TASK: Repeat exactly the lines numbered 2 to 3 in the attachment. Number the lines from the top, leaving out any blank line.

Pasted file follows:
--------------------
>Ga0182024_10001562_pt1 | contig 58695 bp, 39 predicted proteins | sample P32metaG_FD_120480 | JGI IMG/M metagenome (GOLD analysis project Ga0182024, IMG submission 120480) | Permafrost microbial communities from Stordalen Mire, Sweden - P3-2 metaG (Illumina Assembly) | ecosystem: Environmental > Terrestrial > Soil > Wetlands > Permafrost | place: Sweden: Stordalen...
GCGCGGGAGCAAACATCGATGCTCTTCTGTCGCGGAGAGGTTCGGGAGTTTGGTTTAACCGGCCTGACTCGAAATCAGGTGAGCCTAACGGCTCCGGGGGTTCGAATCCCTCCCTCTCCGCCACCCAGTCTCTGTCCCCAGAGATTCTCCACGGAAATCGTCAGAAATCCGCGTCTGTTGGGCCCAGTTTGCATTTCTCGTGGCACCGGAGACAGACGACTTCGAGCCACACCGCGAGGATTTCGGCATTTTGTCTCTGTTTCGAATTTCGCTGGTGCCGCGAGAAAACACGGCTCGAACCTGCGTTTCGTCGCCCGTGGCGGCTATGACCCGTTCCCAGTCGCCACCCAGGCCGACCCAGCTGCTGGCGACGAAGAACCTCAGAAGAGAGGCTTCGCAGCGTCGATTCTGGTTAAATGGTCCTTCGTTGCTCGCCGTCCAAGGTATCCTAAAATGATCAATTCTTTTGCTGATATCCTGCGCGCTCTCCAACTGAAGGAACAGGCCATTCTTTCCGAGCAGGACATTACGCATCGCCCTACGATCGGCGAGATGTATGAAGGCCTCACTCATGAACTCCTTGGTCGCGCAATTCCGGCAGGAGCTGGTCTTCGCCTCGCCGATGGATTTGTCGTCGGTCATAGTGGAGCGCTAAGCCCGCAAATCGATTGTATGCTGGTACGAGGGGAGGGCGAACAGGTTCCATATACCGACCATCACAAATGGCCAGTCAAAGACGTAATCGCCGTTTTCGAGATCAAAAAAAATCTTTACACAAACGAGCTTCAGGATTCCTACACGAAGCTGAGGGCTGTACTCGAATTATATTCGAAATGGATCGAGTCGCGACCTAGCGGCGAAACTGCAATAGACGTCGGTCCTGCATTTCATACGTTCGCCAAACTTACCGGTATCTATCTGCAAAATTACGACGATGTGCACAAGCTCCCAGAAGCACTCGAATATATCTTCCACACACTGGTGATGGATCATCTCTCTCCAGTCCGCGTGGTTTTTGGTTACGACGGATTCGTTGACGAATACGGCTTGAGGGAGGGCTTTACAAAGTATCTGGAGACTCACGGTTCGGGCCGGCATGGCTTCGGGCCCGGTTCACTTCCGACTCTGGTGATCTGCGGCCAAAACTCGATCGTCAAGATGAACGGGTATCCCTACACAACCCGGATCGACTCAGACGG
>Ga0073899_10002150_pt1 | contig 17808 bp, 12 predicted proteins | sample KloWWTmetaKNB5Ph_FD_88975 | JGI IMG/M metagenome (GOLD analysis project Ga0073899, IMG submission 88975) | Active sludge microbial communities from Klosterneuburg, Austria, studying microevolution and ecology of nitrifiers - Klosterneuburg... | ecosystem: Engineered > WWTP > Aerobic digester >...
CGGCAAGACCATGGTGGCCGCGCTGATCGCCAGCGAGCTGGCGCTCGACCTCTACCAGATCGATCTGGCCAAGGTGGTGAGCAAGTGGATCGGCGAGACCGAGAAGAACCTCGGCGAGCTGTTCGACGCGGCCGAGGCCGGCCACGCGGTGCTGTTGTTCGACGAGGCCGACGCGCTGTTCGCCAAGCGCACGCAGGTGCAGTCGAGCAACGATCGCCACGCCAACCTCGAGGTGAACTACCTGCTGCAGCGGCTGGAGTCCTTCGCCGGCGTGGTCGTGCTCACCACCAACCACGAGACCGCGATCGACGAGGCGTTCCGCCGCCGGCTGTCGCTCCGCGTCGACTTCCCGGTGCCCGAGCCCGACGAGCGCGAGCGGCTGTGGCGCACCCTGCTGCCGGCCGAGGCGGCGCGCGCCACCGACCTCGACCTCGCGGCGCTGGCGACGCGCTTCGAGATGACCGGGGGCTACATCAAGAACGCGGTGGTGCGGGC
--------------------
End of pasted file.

GCGCGGGAGCAAACATCGATGCTCTTCTGTCGCGGAGAGGTTCGGGAGTTTGGTTTAACCGGCCTGACTCGAAATCAGGTGAGCCTAACGGCTCCGGGGGTTCGAATCCCTCCCTCTCCGCCACCCAGTCTCTGTCCCCAGAGATTCTCCACGGAAATCGTCAGAAATCCGCGTCTGTTGGGCCCAGTTTGCATTTCTCGTGGCACCGGAGACAGACGACTTCGAGCCACACCGCGAGGATTTCGGCATTTTGTCTCTGTTTCGAATTTCGCTGGTGCCGCGAGAAAACACGGCTCGAACCTGCGTTTCGTCGCCCGTGGCGGCTATGACCCGTTCCCAGTCGCCACCCAGGCCGACCCAGCTGCTGGCGACGAAGAACCTCAGAAGAGAGGCTTCGCAGCGTCGATTCTGGTTAAATGGTCCTTCGTTGCTCGCCGTCCAAGGTATCCTAAAATGATCAATTCTTTTGCTGATATCCTGCGCGCTCTCCAACTGAAGGAACAGGCCATTCTTTCCGAGCAGGACATTACGCATCGCCCTACGATCGGCGAGATGTATGAAGGCCTCACTCATGAACTCCTTGGTCGCGCAATTCCGGCAGGAGCTGGTCTTCGCCTCGCCGATGGATTTGTCGTCGGTCATAGTGGAGCGCTAAGCCCGCAAATCGATTGTATGCTGGTACGAGGGGAGGGCGAACAGGTTCCATATACCGACCATCACAAATGGCCAGTCAAAGACGTAATCGCCGTTTTCGAGATCAAAAAAAATCTTTACACAAACGAGCTTCAGGATTCCTACACGAAGCTGAGGGCTGTACTCGAATTATATTCGAAATGGATCGAGTCGCGACCTAGCGGCGAAACTGCAATAGACGTCGGTCCTGCATTTCATACGTTCGCCAAACTTACCGGTATCTATCTGCAAAATTACGACGATGTGCACAAGCTCCCAGAAGCACTCGAATATATCTTCCACACACTGGTGATGGATCATCTCTCTCCAGTCCGCGTGGTTTTTGGTTACGACGGATTCGTTGACGAATACGGCTTGAGGGAGGGCTTTACAAAGTATCTGGAGACTCACGGTTCGGGCCGGCATGGCTTCGGGCCCGGTTCACTTCCGACTCTGGTGATCTGCGGCCAAAACTCGATCGTCAAGATGAACGGGTATCCCTACACAACCCGGATCGACTCAGACGG
>Ga0073899_10002150_pt1 | contig 17808 bp, 12 predicted proteins | sample KloWWTmetaKNB5Ph_FD_88975 | JGI IMG/M metagenome (GOLD analysis project Ga0073899, IMG submission 88975) | Active sludge microbial communities from Klosterneuburg, Austria, studying microevolution and ecology of nitrifiers - Klosterneuburg... | ecosystem: Engineered > WWTP > Aerobic digester >...